With a strong background in outreach work influencing her studies and her social justice focus, along with her graduate studies in social psychology, Dys-Steenbergen’s work with the United Way aims to research and better understand belonging, connection, and well-being in select neighbourhoods in Vancouver.
Using a bottom-up approach to her three-pronged research strategy, Dys-Steenbergen hopes to strengthen the case for theory that more diverse neighbourhoods have the potential for a stronger sense of belonging and well-being as they have more resources to offer, which can lead to a stronger shared group identity.
While internships are often more associated with the practice of clinical psychology, they are less often found in the field of social psychology. Dys-Steenbergen, with the support of her supervisor, Steve Wright, will be applying this internship as credit towards the comprehensive exam portion of her doctoral degree. Aiming to start this research at the end of summer, early fall, Dys-Steenbergen will be bringing her extensive background and interest in intergroup relations and collective identity to the United Way – Mitacs internship.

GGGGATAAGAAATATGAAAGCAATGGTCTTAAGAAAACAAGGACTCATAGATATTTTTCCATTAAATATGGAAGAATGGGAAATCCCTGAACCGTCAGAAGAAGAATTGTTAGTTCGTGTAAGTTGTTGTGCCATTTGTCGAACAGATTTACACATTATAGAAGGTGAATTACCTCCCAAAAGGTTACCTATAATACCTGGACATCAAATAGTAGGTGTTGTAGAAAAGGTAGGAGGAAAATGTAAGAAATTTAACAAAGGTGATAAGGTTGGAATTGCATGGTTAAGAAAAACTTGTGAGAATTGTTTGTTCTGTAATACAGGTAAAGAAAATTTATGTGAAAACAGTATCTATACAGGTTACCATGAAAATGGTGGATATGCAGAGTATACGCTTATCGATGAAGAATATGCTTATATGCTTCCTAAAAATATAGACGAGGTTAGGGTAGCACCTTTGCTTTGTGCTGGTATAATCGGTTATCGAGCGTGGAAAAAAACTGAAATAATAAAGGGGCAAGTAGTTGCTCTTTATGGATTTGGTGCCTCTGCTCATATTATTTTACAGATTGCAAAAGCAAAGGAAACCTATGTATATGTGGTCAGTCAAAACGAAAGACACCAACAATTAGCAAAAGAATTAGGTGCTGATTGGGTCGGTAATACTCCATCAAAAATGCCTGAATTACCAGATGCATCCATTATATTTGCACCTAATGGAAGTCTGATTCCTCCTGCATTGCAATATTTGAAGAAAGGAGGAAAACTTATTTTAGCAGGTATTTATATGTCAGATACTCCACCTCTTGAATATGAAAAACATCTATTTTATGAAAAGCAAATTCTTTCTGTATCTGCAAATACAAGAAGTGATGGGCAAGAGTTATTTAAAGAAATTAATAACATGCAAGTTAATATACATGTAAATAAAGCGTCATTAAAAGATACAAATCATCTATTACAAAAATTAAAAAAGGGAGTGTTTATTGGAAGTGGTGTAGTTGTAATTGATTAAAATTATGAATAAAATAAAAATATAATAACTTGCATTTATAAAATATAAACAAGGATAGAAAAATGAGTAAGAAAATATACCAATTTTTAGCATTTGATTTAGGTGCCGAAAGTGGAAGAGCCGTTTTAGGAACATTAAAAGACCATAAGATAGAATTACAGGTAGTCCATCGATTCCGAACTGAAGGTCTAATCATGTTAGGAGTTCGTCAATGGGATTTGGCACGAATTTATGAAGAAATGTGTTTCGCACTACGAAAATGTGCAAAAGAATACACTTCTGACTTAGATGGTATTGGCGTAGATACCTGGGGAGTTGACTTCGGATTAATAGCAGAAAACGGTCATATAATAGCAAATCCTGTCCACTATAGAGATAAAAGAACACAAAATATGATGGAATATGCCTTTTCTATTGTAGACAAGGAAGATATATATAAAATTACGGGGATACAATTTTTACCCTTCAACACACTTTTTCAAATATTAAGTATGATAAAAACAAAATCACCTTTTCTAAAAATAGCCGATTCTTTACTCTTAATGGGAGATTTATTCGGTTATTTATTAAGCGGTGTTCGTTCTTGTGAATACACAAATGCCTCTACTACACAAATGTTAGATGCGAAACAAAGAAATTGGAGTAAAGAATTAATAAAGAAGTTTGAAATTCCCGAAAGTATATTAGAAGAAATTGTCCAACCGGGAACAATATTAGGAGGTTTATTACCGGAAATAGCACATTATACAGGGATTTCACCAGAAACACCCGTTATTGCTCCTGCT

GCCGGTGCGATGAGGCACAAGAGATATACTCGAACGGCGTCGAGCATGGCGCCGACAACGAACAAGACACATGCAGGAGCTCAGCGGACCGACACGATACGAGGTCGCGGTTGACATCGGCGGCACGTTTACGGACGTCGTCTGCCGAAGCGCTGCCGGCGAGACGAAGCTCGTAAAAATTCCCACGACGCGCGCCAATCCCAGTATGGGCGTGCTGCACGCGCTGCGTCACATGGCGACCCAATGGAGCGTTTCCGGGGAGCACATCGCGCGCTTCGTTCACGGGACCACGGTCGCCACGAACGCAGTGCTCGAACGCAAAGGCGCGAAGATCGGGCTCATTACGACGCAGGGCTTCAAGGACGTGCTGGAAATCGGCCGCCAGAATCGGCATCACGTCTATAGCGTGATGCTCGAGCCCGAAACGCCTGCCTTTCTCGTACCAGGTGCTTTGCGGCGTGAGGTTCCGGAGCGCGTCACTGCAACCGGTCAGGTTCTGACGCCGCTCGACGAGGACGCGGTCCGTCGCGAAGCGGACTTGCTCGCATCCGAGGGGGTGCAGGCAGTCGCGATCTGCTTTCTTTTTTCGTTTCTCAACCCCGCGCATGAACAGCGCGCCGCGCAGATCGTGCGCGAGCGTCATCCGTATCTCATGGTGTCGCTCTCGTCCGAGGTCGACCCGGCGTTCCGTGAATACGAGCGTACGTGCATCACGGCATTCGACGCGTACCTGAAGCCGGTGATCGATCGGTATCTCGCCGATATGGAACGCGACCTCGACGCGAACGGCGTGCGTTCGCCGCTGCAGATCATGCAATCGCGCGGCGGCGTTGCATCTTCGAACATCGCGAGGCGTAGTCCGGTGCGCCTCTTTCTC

“I’m looking forward to being involved with an organization like the United Way to learn more about how they apply their values on the ground, with their communities.” notes, Dys-Steenbergen.
In terms of what she envisions for herself upon completing her degree, Dys-Steenbergen would love to be able to continue engaging in research and educating while also being able to be directly involved with communities. “It would be great to work with an institution like SFU, as it has a focus of engagement with the community as a part of its mandate.”